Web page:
Bolivar's First Refinery
(The Cynthia Lubricating Oil Works)
The Cynthia Oil Works, the first refinery in Bolivar Township, was erected on the Porter Cowles flats at the north end of Bolivar village in 1882. The first run of crude oil was made the last day of September of that year. The location was on a switch of the Bradford, Eldred & Cuba Railroad, just south of Salt Rising Road.
The plant, owned by B. W. Baum & Son, dealers in oil leases and managers of the first opera house at Richburg, was designed as a lubricating oil works and for the manufacture of ship oil of 300 fire test for illuminating on board ships. The capacity of the stills was 85 barrels a day. It advertised to manufacture "just as good quality machine oil as the big Eclipse refinery at Franklin."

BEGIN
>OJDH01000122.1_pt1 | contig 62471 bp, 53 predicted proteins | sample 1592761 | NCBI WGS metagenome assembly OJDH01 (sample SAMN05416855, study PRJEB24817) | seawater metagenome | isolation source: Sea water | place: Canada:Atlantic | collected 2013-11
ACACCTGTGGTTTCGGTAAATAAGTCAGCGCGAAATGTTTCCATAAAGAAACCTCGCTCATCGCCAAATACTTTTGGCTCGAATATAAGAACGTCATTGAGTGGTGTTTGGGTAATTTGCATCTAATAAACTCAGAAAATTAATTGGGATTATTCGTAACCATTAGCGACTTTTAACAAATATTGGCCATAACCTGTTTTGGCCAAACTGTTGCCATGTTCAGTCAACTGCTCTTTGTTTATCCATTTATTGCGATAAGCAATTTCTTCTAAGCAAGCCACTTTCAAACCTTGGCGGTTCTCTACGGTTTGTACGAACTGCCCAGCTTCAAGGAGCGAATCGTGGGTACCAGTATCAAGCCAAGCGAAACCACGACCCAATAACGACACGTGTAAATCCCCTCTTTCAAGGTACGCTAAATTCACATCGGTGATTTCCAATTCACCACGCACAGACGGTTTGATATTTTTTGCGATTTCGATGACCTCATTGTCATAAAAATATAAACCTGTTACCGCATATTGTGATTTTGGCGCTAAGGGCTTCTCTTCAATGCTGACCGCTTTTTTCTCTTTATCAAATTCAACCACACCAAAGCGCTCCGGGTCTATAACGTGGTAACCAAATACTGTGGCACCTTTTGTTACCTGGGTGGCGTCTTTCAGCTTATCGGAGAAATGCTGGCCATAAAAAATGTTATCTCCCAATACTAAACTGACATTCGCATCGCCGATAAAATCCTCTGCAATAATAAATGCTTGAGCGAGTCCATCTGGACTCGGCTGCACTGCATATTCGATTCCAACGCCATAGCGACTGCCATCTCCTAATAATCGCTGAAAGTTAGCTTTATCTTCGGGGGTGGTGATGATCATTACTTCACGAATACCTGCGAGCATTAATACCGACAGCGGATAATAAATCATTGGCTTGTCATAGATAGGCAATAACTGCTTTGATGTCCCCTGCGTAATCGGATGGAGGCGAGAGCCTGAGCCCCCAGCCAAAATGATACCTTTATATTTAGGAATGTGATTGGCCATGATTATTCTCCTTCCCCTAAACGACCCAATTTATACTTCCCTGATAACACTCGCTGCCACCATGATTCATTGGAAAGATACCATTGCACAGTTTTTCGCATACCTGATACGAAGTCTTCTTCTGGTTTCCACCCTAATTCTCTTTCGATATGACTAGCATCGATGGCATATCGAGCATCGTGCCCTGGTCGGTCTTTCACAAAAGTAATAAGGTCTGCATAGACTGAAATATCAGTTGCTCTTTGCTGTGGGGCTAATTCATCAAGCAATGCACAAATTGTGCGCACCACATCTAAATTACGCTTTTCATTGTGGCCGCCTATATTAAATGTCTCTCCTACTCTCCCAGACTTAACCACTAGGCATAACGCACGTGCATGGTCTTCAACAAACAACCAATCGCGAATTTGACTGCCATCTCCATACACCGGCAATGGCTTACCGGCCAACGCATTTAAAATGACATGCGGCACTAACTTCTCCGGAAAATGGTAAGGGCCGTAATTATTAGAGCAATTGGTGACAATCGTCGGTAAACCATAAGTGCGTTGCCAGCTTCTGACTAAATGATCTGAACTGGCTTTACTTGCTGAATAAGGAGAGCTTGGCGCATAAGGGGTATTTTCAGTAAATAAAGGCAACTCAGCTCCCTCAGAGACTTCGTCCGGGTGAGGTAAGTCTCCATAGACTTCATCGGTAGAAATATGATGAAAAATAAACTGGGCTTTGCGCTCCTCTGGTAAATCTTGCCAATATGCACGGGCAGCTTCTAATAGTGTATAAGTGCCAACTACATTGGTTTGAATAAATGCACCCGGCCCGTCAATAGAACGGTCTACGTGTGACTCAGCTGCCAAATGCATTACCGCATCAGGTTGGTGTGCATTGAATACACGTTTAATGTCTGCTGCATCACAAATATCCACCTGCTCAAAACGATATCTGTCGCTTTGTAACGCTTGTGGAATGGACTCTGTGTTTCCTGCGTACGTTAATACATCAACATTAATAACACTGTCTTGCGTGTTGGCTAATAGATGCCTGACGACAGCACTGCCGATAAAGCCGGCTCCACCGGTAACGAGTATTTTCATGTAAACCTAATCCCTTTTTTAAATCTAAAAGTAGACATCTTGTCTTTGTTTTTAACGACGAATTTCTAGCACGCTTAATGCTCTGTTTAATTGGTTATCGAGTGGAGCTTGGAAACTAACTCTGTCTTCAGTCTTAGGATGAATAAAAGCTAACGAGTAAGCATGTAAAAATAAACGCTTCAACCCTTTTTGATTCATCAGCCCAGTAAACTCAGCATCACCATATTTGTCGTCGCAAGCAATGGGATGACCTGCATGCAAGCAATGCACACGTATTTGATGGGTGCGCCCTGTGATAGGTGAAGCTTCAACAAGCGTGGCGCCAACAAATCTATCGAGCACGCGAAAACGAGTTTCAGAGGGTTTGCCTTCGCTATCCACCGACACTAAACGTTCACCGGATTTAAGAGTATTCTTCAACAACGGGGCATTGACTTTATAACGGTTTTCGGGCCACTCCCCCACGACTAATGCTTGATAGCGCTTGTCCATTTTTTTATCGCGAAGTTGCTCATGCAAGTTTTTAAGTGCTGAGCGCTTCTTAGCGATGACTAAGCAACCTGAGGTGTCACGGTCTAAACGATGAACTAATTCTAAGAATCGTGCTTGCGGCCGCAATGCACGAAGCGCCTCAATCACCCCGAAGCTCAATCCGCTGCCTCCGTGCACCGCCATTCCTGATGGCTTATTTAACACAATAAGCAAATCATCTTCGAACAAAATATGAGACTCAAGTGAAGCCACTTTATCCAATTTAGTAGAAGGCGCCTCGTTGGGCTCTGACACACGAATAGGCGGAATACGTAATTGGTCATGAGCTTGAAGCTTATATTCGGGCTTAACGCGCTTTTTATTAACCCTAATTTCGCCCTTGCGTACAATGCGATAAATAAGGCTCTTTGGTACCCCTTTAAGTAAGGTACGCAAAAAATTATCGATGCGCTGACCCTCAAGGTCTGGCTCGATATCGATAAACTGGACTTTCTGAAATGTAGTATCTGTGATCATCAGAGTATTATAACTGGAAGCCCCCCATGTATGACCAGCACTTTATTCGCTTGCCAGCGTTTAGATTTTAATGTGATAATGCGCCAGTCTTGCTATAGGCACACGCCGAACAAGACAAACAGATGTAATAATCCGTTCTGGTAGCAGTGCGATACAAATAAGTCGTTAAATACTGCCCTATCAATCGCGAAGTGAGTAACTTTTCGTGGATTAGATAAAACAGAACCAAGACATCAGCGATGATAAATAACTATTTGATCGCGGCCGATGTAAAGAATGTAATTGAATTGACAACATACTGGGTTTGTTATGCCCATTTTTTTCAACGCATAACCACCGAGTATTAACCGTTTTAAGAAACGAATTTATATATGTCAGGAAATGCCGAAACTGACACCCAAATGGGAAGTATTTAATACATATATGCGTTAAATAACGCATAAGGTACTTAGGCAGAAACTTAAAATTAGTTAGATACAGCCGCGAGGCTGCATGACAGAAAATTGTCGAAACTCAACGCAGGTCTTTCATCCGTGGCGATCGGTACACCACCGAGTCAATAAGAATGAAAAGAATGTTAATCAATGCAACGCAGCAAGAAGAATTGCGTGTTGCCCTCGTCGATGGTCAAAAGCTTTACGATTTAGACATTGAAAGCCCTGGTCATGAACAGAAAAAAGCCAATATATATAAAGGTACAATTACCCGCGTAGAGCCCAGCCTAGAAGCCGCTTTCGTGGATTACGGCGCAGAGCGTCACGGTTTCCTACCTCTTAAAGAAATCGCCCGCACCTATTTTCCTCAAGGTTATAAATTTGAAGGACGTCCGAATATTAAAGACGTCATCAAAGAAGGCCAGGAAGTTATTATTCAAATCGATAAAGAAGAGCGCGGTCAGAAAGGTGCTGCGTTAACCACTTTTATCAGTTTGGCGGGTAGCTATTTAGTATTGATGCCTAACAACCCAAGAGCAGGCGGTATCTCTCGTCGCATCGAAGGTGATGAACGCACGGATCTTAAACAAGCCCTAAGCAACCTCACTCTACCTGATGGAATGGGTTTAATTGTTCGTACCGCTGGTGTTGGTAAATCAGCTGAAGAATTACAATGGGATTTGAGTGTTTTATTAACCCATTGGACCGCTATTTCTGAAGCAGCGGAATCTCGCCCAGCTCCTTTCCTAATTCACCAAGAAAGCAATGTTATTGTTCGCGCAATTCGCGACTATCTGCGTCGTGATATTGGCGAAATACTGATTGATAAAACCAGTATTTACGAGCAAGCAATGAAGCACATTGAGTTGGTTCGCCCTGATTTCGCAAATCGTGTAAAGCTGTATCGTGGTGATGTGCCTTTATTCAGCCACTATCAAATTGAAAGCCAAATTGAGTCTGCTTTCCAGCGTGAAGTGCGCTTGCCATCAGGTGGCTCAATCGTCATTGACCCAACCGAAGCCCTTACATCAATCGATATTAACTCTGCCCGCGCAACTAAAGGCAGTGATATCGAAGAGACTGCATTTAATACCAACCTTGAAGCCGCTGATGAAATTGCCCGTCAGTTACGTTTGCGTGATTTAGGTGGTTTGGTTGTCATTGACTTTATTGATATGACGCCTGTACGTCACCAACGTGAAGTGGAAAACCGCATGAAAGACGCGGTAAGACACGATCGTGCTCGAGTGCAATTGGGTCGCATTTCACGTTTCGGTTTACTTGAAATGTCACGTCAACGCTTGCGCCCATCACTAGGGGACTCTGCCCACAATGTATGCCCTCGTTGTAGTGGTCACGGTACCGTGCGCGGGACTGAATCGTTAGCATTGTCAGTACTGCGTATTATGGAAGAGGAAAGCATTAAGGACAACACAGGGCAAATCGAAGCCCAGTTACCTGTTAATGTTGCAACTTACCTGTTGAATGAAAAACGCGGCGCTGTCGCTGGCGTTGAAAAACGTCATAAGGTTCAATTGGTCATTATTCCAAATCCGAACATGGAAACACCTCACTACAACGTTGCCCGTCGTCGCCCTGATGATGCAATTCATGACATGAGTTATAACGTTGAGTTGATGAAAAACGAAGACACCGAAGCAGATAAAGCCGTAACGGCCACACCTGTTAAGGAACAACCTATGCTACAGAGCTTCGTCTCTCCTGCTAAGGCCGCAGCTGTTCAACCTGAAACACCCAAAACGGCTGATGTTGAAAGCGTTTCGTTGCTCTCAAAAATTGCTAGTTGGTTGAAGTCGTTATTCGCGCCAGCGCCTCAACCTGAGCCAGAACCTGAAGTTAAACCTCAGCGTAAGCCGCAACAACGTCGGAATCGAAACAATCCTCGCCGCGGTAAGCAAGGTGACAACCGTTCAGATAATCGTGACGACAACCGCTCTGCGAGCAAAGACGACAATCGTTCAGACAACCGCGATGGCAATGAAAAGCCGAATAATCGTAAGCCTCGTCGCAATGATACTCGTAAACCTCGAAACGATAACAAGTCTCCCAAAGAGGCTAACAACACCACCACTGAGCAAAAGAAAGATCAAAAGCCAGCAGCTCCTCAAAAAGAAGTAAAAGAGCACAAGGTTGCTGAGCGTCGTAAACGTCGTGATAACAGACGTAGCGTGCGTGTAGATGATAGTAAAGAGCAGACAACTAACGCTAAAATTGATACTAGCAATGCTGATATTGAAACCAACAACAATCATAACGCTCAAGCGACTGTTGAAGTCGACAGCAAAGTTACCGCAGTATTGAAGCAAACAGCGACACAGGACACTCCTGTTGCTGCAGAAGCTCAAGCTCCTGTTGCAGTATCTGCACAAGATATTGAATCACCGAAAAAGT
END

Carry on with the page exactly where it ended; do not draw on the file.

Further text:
When the plant was completed, Baum & Son had nearly 10,000 barrels of high grade crude in storage, oil that had been salvaged, or dipped from a dam in Little Genesee Creek near the works--the overflow of tanks up the valley. The remainder of the oil was purchased from "dippers". Before the refinery was built, an apparatus had been invented and was in operation that recovered 90 barrels a day of overflow crude from the creek dam for shipment to a Buffalo oil works. As long as cheap, dipped crude was available, the plant was profitable. They shut down the plant due to declining earnings and they had decided to leave Richburg and junked the equipment.